What does it take for a non-incacerated instructor to provide a valuable learning experience for his or her incarcerated students? This is a question without definite answers, says Erin Castro, assistant professor at the University of Utah.
A longtime instructor affiliate with the Education Justice Project, which provides higher educational opportunities to students at the Danville Correctional Center in central Illinois, Castro engaged one of her incarcerated students, Michael Brawn, in a dialogue exploring the challenges of educating a population within the constraints of a carceral system. Some of the difficulties are expected — limited access to information, for instance — but others may not be as obvious, such as the assumptions that instructors bring with them into the classroom.
“The very habits we [as educators] want students to embody — critical thinking, questioning authority,” says Castro. “As incarcerated people, that is really difficult to do.”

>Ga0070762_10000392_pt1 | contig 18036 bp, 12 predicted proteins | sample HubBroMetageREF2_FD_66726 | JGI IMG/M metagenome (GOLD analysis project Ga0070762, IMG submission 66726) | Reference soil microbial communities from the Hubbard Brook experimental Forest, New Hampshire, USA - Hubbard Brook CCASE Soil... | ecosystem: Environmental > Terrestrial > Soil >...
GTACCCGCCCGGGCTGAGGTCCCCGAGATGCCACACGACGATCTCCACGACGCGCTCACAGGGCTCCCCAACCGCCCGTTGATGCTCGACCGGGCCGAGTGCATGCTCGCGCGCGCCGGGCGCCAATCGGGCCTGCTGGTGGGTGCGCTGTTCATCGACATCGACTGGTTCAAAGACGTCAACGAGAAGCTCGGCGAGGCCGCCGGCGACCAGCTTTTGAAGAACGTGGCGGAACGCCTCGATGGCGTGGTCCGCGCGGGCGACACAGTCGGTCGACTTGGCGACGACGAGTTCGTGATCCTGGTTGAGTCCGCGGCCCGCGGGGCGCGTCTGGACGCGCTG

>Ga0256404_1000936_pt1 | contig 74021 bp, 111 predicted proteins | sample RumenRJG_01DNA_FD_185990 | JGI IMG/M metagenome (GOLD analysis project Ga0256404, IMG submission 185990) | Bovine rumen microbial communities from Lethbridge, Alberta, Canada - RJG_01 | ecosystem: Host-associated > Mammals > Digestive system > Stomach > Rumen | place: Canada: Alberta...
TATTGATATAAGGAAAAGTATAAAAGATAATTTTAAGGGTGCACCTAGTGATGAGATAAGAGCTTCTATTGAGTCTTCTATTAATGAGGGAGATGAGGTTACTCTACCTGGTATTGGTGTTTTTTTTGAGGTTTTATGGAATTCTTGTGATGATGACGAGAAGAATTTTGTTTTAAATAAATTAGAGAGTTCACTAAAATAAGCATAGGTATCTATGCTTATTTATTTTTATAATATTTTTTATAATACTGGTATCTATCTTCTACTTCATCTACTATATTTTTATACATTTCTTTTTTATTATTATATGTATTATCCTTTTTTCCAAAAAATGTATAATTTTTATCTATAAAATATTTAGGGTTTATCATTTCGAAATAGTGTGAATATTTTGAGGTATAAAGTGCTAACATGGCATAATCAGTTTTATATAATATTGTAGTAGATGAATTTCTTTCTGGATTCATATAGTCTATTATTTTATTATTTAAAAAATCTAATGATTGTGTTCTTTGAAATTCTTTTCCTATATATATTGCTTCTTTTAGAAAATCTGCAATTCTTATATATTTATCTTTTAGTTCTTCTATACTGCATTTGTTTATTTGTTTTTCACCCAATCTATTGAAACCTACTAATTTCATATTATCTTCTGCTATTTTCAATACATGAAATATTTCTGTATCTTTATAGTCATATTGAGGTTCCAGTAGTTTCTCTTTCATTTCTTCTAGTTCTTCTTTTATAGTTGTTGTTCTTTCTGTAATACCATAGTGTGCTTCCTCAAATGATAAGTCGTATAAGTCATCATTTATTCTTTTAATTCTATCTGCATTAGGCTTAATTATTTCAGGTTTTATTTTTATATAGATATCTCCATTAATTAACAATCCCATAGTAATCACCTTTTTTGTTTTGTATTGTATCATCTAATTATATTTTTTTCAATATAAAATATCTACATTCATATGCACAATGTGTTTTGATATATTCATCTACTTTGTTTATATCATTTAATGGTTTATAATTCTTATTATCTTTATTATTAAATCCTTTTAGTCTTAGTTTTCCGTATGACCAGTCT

“One of the challenges for people who do this work … is that there is this myth, this grossly inaccurate perception, about what is possible inside a prison,” says Castro.
In this edition of the Harvard EdCast, Castro discusses her unique collaboration with Brawn and the inticricies of carceral education.
About the Harvard EdCast
The Harvard EdCast is a weekly series of podcasts, available on the Harvard University iTunes U page, that features a 15-20 minute conversation with thought leaders in the field of education from across the country and around the world. Hosted by Matt Weber and co-produced by Jill Anderson, the Harvard EdCast is a space for educational discourse and openness, focusing on the myriad issues and current events related to the field.